Professor Joe Goldblatt
The elderly lady sitting next to me on the bus at Toll Cross gently touched my knee and asked “Are you visiting Scotland?” Upon hearing my American accent she assumed I was a tourist. I smiled and said “Actually, today I donated my body to medical science, to the University of Edinburgh, so I am now here permanently.”
She let out a long loud laugh and said “Me too!” She then explained that she had also donated her body to Edinburgh University because many years ago she applied for medical school and was unable to receive a place. She then said “Finally, I have been admitted to their medical school!” Then we both laughted.
My decision to donate my body for the advancement of medical science was an easy one as my mother had many years ago first made this decision and she was my role model. She explained to me that she hoped the medical students would enjoy and benefit from exploring her long life that included many ailments.
Although I arrived at this decision easily, it was more difficul to to have this discussion with my wife of 45 years. When I told her that when the medical school finishes with me and returns my cremains to her I would like to join my mother in a beutiful tomb in New Orleans, Louisiana, she frowned. I then invited her to join me in perpetuity in this tomb. She replied “It is too humid in Louisiana in the summer time.” I quickly replied that I would promise to bring her spirit back with me to Scotland every summer. She did not take the bait.
Several years later we found ourselves standing in a very ornate cemetery in Italy as we helped conduct the last rites for our beloved aunt. After the mourners left I looked around the cemetery and tried again to invite my wife to join me in this final resting place. She looked me straight in the eye and said “You know I do not speak italian!” Therefore, our joint journey still remains unresolved.
However, my support of the assisted dying legislation put forward by Liam McArthur MSP is firmly resolved in my mind. When my mother suffered an aneursym and called an ambulance to take her to the hospital I knew that this could be the end of her life and I was relieved that she had a living will that would help insure that her wishes would be fulfilled. In the USA a living will provides medical personel and survivors with guidance to not prolong the suffering of a dying person by resorting to extraordinary procedures.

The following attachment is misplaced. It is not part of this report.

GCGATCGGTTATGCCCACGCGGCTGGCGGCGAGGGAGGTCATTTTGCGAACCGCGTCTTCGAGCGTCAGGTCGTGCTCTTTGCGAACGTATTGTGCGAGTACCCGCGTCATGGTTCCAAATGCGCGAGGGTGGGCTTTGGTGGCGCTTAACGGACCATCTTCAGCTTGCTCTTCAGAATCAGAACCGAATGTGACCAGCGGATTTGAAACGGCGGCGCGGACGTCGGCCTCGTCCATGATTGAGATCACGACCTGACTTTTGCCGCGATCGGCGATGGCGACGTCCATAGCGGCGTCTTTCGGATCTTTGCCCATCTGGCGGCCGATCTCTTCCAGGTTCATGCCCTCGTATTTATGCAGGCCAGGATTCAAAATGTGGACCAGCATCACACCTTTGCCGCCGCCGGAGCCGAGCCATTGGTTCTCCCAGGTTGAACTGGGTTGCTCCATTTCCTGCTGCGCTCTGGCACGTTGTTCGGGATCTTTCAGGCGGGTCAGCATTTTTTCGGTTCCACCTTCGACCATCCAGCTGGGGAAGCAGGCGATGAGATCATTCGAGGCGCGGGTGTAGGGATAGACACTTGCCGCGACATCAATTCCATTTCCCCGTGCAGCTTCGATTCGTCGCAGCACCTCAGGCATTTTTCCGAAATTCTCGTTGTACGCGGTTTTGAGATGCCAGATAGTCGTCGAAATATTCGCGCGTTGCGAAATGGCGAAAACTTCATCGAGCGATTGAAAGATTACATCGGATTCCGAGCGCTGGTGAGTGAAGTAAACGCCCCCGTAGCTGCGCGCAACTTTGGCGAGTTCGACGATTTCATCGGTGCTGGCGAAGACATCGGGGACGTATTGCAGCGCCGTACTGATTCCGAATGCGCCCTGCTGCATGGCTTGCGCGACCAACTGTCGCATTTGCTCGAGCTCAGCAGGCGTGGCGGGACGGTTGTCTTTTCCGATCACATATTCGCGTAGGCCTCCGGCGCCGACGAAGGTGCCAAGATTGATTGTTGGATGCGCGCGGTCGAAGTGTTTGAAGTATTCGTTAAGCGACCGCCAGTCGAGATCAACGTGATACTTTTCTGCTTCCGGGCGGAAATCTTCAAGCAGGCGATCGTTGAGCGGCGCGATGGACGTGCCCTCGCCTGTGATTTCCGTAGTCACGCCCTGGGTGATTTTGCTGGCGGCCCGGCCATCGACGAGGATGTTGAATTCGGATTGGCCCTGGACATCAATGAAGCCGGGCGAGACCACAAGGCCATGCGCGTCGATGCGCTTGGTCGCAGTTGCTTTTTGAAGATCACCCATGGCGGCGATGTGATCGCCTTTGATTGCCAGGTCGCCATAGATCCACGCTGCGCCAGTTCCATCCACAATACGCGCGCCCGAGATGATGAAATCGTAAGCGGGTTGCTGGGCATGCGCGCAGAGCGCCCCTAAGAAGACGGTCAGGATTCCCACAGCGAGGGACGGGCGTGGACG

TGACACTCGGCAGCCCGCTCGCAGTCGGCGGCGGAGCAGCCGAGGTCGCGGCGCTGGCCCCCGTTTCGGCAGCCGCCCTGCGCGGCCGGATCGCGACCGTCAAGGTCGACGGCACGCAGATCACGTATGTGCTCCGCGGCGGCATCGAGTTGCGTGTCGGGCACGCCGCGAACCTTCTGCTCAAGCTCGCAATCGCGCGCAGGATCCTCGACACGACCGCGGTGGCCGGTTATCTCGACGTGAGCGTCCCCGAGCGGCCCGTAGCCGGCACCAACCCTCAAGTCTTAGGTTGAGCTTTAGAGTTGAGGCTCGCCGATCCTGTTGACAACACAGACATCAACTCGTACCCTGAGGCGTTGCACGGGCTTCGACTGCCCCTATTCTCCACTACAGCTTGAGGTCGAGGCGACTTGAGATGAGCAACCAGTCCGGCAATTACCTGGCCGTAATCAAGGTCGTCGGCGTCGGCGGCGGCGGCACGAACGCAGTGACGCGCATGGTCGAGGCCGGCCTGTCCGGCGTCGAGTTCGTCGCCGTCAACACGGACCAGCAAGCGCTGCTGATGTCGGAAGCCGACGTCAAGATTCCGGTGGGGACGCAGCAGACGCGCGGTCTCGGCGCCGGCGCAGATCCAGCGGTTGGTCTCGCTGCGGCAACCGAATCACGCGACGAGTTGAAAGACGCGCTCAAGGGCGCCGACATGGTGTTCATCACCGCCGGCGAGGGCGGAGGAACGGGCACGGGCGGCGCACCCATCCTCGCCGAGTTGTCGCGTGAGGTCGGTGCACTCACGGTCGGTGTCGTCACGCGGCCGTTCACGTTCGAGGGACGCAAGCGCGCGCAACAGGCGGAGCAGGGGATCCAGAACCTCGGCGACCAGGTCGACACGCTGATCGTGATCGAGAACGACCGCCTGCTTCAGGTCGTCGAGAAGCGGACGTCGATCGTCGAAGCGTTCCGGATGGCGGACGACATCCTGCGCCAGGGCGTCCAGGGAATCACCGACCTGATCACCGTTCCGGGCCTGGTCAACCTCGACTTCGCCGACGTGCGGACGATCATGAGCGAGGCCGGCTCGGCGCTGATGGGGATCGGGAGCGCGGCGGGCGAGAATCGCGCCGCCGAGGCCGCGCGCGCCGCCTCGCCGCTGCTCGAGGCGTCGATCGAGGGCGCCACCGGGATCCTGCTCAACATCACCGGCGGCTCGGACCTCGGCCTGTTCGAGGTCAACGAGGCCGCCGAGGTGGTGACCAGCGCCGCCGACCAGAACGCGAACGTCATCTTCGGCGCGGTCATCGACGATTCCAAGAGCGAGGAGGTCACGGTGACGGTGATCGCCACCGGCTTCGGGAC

My mother’s doctor asked to speak privately with my sister and me and he gravely told us that mama’s living will would not be respected because the ethics committee of her hospital had determined that by her phoning an ambulance to transport her to the hospital, she had expressed her wish to remain alive. We were gobsmacked at the gall of this man and these strangers who were unecessarily prolonging the suffering of our mother.
Fortunately, the doctor soon went on holiday and his association took over the role of looking after mama. Within 48 hours she died. This was accomplished quietly and I believe humanely with the increased morphine that was pumped into her failing body to remove her suffering. Her death was not only a great tragedy, it was also a relief that her suffering was over.
The new legislation for assisted dying in Scotland has received over 14,000 replies to the request for consultation and 76% of the respondents approved of the new legislation as drafted. This humane legislation has many safeguards to protect abuse of vulnerable people and the actual act of dying must be administered by the individual themselves, following approval from two physicians and a waiting period.
Therefore, I am supporting this legislation because once again this will allow individuals in our country to take responsibility for how they end their lives. I realise that many of my brothers and sisters in faith communities will have alternative views based upon their scriptures or their personal beliefs, however, I also recognise that no one is forcing or coercing anyone to assist with their own dying and therefore this is an individual decision.
Another reason I support this legislation is my desire to not just “visit” Scotland, as the lady on the bus presumed I was doing, but rather to make a significant contribution to our society by taking responsibility for how and when I wish to make my final exit. I now know that my exit will be followed by my ability to become a silent teacher after death to hopefully help advance medical science in Scotland and far beyond. And I want to through my ability to choose assisted dying to also end my suffering without causing additional suffering from my loved ones.
As the lady on the bus walked away from me at Toll Cross, she looked over her shoulder and cheerfully said “I will see you one day up at the Uni!” I smiled and nodded in agreement and then silently thought that I hoped that my admission to the medical school is later rather than soon. I also hope that I am able through the passage of the assisted dying legislation to be able to expedite my exit from life and admission to eternity to end my suffering, as one additional way of taking control of my visit to Scotland with a graceful exit, when the time is right.
Professor Joe Goldblatt is Emeritus Professor of Planned Events at Queen Margaret University. He has bequeathed his body to Edinburgh Medical School. It you would like to find out more about this programme visit https://www.ed.ac.uk/biomedical-sciences/anatomy/bodydonation/declaration-bequest and to find out more about his views on other subjects visit www.joegoldblatt.scot